Wednesday, June 22, 2016

Eberle Hardin & Co.

In the late 19th century most whiskey was sold by the barrel to a liquor store, druggist or tavern. The whiskey was then sold to consumers who would often bring in their own bottle or jug, but distilleries and rectifiers often offered jugs for sale to the consumer.

What a treasure it would be to have one of Marion's old whiskey jugs from years ago when spirits or vinous liquors were legally sold.   

Marion at one time in the early 1900's had several saloons and drug stores along Main Street that had license to sell these.  

Some of these places had their own stone jugs made for use and for advertisement of their stores.

One of these places was the Eberle & Hardin, Co. Saloon.  It was located on Main Street next to Orme Drug Co., which also sold whiskey.

Here is a picture of one of the wonderful old jugs from the Eberle Hardin & Co.   cira. 1905. 

An advertisement from the Crittenden Press August 1905.  Although the business location burnt in the March 1905 fire that destroyed all of Marion's mainstreet businesses, the company must have set up somewhere else to sell their wares, as the advertisement was dated August 1905.  They didn't rebuilt their place of business back after the fire.

Wednesday, June 15, 2016

Stores Close on Wednesdays

Remember when Marion would just about close down come Wednesday at noon?  Most all the business on Main Street would close up at noon.  

Here is an interesting article from The Crittenden Press, April 19, 1957.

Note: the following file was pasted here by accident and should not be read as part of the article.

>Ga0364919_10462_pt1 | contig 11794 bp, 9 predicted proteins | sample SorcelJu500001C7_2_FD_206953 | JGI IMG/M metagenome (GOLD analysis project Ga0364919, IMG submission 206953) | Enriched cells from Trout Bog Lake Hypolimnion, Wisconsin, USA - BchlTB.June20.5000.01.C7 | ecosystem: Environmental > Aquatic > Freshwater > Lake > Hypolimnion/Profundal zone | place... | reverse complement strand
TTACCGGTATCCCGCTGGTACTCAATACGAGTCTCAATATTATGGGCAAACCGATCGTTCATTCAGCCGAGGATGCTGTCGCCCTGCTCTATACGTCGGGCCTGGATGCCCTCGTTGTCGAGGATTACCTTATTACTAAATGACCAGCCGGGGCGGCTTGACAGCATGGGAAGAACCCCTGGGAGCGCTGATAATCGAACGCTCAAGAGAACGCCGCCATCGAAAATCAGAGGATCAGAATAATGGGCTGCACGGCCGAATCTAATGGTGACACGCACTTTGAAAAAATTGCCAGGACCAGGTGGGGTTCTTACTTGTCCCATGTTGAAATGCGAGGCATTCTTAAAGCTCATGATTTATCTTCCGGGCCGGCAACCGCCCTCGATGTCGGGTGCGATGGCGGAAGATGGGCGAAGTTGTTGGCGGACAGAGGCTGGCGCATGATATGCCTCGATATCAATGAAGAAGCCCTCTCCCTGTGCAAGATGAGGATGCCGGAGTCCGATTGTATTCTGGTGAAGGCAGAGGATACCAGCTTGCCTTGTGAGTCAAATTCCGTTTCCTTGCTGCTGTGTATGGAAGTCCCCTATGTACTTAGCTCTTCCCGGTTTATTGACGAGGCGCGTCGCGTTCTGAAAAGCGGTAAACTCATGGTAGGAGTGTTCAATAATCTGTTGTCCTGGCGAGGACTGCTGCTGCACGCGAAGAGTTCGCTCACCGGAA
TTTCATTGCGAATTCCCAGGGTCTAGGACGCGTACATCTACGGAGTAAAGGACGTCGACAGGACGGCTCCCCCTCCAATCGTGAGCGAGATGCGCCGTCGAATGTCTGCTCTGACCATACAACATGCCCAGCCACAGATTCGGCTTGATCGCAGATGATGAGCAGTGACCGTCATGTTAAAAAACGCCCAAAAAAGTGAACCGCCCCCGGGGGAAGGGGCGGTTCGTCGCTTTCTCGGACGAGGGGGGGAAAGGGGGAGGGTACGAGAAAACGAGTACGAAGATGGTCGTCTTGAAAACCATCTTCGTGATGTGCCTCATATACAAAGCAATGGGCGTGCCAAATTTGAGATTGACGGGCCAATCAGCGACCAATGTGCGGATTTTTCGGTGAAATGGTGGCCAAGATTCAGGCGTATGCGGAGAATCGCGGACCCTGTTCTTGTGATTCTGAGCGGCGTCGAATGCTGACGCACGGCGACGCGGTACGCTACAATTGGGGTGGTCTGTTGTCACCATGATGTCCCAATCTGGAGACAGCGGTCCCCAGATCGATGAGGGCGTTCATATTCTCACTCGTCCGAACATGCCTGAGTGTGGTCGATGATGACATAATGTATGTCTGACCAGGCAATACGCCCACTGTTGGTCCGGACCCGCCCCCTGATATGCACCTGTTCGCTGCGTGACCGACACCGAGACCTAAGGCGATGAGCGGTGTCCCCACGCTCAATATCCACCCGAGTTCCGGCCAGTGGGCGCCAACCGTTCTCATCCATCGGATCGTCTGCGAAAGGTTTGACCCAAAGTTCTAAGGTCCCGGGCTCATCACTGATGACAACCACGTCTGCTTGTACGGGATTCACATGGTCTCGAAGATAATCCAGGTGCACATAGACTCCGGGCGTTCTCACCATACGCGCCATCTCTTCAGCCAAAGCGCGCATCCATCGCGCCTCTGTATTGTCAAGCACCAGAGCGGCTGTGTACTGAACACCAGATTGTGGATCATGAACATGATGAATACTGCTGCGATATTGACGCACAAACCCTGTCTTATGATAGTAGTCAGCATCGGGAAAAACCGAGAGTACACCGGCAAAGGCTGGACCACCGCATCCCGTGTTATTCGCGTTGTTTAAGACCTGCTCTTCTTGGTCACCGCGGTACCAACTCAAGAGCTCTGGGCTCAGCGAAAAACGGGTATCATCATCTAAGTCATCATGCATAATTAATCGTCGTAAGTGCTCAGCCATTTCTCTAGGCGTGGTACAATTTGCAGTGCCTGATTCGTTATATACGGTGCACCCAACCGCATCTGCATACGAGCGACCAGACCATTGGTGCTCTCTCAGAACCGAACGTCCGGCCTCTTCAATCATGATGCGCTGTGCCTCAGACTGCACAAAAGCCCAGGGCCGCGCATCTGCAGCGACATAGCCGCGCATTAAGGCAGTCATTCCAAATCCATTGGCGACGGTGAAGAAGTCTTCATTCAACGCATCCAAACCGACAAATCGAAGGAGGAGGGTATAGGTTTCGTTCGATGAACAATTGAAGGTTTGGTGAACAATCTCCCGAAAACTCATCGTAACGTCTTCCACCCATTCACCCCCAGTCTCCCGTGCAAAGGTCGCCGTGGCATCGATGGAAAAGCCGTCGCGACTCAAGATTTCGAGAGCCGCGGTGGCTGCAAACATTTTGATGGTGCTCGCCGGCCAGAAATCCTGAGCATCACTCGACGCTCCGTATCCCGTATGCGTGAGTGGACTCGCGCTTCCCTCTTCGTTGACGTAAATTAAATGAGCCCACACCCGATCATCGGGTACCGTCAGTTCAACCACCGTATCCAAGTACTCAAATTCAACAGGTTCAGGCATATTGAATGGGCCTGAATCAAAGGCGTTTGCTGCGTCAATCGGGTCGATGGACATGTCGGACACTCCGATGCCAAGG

Most businesses in Marion will close at noon Wednesday from May 1 to September 25 as the result of a meeting Wednesday afternoon.

The meeting was called by Gene Beard, acting president of the Businessmen's Association, and was attended by representatives of 27 Marion business houses.

Others had sent word they would go along with the group's decision on the matter.

Votes at the meeting first approved the principle of closing one afternoon a week during the summer, then chose the period the practice was to remain in  effect, then decided to retain Wednesday as the closing day.

Voted down were supporters of both longer and shorter inclusive periods, and setting Thursday as closing day, desired by some to provide an afternoon off without having to return to town for prayer meeting and to meet Princeton's off day.

As has been the practice in past years, stores will remain open Wednesday afternoons when a national holiday falls during the same week.

Stores and offices agreeing to close Wednesdays were:
  • T. H. Cochran & Co.
  • Hill's Hardware,
  • Hunt's Department Store
  • Williams Department Store
  • Marion Dry Cleaners
  • The Peoples Bank
  • Franklin-Biggs
  • Phelps Grocery
  • Woodall Insurance Agency
  • Farmers Bank & Trust Co
  • Andrews' Jewelers
  • Fritts Grocery
  • Red Front
  • City Barbara Shop
  • Arflack Radio & TV
  • Johnson Electric Co.
  • McConnell Barber Shop
  • Grady's Super Market